For hockey fans of a certain age, the first Climate Pledge Arena visit Thursday night by the Anaheim Ducks will mean more than getting to see Ryan Getzlaf, Adam Henrique and top draft pick Mason McTavish in person.

And when fans stare behind the visiting team’s bench, it won’t necessarily be coach Dallas Eakins they see; many will undoubtedly conjure up movie images of Minneapolis defense lawyer Gordon Bombay leading a team of pee-wee hockey misfits — including Fulton Reed, Greg Goldberg, Lester Averman and Connie Moreau — to an impromptu championship.

The first film of the iconic Mighty Ducks movie trilogy back in 1992, starring Emilio Estevez as Bombay, wasn’t just a silly sports flick borrowing liberally off the Bad News Bears baseball comedies from the 1970s. It has been credited with turning a generation of new fans on to hockey and the only reason the Kraken’s next opponent exists.

The Walt Disney Company in December 1992 acquired an NHL expansion team and named it Mighty Ducks to use as a marketing tool and trade off the movie’s success. It worked, with the team at one point reportedly accounting for 80% of the league’s $1 billion in merchandising revenues.

And when a 1994 sequel was made, current Kraken professional scout Cammi Granato was on the set of “D2: The Mighty Ducks,” helping out with the hockey scenes. Help was badly needed in the first two movies, because the Mighty Ducks’ child stars had apparently exaggerated their hockey prowess during auditions.

“Oh yeah, they were all actors,” Granato quipped Wednesday with a chuckle. “They needed to learn. They had stand-ins for a lot of them.”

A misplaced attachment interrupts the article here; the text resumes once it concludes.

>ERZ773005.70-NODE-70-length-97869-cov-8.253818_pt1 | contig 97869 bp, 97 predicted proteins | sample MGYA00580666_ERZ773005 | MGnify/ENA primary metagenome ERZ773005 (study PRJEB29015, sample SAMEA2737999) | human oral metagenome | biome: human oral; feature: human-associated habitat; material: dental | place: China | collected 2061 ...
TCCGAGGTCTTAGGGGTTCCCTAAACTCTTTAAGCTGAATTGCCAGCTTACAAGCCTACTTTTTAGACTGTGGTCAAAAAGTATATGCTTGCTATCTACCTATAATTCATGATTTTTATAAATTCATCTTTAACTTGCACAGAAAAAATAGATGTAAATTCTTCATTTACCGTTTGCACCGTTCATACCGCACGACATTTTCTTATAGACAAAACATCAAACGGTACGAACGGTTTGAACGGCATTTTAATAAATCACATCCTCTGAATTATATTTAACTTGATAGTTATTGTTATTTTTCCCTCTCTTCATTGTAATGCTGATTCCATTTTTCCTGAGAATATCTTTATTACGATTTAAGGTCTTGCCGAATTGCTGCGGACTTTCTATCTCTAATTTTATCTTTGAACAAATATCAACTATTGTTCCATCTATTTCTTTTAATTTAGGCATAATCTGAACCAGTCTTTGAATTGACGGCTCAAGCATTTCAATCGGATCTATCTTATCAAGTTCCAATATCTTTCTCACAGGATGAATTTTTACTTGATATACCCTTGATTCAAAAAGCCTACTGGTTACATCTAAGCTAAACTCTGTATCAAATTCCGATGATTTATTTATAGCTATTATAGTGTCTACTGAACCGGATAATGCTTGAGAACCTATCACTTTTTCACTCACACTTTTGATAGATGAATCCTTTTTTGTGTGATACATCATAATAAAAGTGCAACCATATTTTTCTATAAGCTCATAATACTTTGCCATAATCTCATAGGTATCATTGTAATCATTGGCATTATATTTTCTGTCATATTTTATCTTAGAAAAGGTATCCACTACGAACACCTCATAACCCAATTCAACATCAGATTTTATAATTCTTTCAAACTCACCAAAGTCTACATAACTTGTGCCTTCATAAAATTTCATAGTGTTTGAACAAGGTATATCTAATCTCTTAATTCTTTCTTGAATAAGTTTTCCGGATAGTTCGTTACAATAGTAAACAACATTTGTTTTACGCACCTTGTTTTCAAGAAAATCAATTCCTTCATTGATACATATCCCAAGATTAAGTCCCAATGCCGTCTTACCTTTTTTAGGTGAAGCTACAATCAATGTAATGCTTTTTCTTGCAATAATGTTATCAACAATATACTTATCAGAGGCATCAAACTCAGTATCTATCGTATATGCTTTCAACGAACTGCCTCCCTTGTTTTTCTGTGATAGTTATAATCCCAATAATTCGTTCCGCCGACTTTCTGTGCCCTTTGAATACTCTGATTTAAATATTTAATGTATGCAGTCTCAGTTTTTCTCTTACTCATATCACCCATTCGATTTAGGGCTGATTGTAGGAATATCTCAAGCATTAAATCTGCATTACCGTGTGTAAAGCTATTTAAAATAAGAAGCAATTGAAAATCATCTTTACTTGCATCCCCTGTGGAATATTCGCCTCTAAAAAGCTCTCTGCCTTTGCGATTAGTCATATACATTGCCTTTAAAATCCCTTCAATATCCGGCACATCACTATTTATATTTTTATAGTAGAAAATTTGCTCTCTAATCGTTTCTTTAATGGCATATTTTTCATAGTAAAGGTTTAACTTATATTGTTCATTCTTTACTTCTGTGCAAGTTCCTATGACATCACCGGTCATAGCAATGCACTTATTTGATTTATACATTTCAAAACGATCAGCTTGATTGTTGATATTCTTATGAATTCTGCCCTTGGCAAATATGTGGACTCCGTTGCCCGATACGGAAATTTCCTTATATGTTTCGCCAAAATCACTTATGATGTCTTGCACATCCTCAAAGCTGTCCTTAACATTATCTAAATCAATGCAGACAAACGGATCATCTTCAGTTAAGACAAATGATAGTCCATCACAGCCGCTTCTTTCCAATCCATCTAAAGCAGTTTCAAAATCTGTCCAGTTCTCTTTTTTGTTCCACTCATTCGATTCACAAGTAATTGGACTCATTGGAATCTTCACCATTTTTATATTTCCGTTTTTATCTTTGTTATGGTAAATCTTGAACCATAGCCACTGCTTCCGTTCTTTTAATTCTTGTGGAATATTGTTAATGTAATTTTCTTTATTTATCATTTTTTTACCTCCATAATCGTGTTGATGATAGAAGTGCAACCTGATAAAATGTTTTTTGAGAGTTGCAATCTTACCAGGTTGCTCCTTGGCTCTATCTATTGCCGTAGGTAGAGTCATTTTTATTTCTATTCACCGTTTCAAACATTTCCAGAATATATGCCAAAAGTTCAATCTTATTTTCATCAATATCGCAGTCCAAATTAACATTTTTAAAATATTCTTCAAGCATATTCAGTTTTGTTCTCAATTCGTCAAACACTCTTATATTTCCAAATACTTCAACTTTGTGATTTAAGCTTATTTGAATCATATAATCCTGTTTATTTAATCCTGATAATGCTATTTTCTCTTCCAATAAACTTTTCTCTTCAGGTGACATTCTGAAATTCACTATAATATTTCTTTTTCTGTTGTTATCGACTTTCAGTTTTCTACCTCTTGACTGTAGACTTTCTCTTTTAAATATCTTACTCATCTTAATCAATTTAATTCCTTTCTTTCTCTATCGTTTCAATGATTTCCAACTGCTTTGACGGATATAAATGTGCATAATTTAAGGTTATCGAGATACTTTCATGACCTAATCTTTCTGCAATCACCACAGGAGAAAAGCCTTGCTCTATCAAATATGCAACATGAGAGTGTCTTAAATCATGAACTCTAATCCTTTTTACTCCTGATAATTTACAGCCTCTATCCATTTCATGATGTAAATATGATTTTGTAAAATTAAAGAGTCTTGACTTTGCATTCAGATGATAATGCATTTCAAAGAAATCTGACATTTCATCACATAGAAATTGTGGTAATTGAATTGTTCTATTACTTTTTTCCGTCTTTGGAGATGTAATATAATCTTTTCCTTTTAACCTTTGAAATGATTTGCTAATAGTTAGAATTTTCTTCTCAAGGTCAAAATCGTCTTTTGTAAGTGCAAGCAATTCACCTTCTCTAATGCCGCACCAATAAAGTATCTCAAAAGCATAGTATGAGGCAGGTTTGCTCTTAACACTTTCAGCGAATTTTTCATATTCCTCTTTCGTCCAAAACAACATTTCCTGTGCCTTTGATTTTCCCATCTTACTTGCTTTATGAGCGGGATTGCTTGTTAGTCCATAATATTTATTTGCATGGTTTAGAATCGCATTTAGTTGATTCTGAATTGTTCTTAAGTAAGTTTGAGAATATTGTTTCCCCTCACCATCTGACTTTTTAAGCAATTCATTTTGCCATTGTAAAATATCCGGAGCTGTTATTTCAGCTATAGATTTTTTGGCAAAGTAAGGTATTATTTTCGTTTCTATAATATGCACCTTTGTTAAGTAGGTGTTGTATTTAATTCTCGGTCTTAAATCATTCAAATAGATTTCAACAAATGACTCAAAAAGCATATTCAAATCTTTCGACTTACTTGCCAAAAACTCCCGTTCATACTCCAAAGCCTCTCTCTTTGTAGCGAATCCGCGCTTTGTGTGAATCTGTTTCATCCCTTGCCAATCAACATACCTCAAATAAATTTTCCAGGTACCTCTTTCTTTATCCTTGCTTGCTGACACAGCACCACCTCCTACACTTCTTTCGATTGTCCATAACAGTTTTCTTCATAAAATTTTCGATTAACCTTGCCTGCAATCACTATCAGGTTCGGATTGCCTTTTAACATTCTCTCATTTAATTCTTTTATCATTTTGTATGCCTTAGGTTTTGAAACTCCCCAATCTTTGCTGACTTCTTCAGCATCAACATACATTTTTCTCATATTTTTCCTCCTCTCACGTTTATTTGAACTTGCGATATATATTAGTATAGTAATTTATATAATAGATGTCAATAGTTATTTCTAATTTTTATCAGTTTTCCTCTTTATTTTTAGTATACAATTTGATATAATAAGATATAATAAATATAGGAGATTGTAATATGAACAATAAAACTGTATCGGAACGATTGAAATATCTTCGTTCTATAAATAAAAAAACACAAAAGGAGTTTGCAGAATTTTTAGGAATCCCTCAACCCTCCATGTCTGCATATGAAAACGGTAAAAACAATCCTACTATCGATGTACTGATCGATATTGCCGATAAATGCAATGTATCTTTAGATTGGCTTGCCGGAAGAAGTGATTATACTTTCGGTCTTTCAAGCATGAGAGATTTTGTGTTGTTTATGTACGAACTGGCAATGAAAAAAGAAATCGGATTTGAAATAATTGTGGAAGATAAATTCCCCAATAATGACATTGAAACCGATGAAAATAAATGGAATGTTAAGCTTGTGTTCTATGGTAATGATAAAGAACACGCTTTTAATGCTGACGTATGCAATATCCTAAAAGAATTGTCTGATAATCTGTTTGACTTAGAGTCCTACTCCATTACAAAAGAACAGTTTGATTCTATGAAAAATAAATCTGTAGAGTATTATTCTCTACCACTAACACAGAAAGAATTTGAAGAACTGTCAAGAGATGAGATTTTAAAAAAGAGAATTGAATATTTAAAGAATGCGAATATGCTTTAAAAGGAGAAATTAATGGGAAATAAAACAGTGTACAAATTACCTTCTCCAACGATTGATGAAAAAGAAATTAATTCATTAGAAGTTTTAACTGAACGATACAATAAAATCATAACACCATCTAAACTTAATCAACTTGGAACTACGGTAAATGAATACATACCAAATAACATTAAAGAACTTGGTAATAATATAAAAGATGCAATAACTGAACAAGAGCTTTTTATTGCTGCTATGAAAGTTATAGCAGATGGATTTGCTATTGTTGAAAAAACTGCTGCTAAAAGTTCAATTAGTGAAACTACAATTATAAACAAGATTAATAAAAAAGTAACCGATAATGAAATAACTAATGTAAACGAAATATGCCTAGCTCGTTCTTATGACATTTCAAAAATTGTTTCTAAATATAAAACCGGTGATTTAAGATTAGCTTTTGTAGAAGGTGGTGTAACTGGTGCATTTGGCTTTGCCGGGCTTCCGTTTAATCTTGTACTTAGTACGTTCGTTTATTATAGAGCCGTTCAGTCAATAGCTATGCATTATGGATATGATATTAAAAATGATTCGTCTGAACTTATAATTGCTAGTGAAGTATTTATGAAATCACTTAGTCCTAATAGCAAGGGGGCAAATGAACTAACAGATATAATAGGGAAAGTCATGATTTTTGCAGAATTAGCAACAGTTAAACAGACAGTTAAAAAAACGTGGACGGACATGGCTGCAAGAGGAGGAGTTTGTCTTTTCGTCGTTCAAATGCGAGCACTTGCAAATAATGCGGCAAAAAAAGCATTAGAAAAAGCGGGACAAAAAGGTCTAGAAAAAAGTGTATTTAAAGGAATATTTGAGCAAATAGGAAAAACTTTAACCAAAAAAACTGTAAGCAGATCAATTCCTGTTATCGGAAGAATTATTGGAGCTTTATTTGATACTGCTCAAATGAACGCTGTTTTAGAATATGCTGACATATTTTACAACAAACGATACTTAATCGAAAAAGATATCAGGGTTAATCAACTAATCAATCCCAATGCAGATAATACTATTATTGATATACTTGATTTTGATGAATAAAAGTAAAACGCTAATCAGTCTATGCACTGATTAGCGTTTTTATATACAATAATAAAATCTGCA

Granato had been training in California and was asked by Jack White, a hockey trainer for the movie, to spend time at a warm-up camp for actors and extras on the set. White’s teenage daughter, Brooke, a future pro hockey player, was an on-screen double for Connie Moreau’s character in the sequel.

The pair later invited Granato to help out with hockey scenes during initial 1993 shooting at the newly opened Arrowhead Arena, where the Ducks would play later that year.

‘It was so cool, because they had just finished the arena and we got to be the first to skate out on the ice even before the Ducks did,” Brooke White-Lancette said.

Granato was still in the midst of her Hall of Fame hockey career at the time.

“I came in with her and her dad for two or three days,” Granato said. “I remember being out on the ice and helping with the hockey scenes, trying to make them seem more real. It was neat to see it up close like that. I still think about it sometimes, being out on a real movie set for the first time.”

Granato said she enjoyed meeting and working with the younger actors.


“It feels like another lifetime ago,” she said.

As does Anaheim’s struggling debut NHL season in 1993-94, when it went just 33-46-5 and failed for years to achieve on the ice what Disney had done in its unprecedented crossover from a movie into sports.

Even the presence of blossoming stars Paul Kariya and Teemu Selanne and an unexpected Stanley Cup Final appearance in 2003 couldn’t halt jokes about the team’s gimmicky name. New ownership finally dropped the “Mighty” part in 2006, and the Ducks won their only championship in 2007.